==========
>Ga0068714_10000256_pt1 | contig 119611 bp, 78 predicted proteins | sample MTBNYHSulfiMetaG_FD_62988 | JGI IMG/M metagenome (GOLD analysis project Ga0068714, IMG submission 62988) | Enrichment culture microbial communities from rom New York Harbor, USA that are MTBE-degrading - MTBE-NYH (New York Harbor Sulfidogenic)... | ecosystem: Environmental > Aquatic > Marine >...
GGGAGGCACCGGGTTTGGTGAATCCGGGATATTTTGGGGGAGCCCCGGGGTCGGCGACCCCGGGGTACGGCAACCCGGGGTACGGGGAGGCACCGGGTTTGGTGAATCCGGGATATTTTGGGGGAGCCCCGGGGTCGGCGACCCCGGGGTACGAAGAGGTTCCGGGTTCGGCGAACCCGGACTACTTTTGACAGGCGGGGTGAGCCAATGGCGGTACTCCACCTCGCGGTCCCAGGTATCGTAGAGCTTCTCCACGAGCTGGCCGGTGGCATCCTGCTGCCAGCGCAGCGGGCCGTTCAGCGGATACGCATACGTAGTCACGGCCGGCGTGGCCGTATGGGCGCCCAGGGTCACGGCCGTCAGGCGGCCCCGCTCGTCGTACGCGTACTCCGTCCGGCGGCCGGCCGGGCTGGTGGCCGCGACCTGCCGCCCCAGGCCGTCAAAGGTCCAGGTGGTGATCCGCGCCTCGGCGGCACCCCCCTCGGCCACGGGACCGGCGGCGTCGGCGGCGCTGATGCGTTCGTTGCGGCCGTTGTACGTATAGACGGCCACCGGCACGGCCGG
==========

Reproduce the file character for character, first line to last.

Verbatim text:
>Ga0068714_10000256_pt1 | contig 119611 bp, 78 predicted proteins | sample MTBNYHSulfiMetaG_FD_62988 | JGI IMG/M metagenome (GOLD analysis project Ga0068714, IMG submission 62988) | Enrichment culture microbial communities from rom New York Harbor, USA that are MTBE-degrading - MTBE-NYH (New York Harbor Sulfidogenic)... | ecosystem: Environmental > Aquatic > Marine >...
GGGAGGCACCGGGTTTGGTGAATCCGGGATATTTTGGGGGAGCCCCGGGGTCGGCGACCCCGGGGTACGGCAACCCGGGGTACGGGGAGGCACCGGGTTTGGTGAATCCGGGATATTTTGGGGGAGCCCCGGGGTCGGCGACCCCGGGGTACGAAGAGGTTCCGGGTTCGGCGAACCCGGACTACTTTTGACAGGCGGGGTGAGCCAATGGCGGTACTCCACCTCGCGGTCCCAGGTATCGTAGAGCTTCTCCACGAGCTGGCCGGTGGCATCCTGCTGCCAGCGCAGCGGGCCGTTCAGCGGATACGCATACGTAGTCACGGCCGGCGTGGCCGTATGGGCGCCCAGGGTCACGGCCGTCAGGCGGCCCCGCTCGTCGTACGCGTACTCCGTCCGGCGGCCGGCCGGGCTGGTGGCCGCGACCTGCCGCCCCAGGCCGTCAAAGGTCCAGGTGGTGATCCGCGCCTCGGCGGCACCCCCCTCGGCCACGGGACCGGCGGCGTCGGCGGCGCTGATGCGTTCGTTGCGGCCGTTGTACGTATAGACGGCCACCGGCACGGCCGG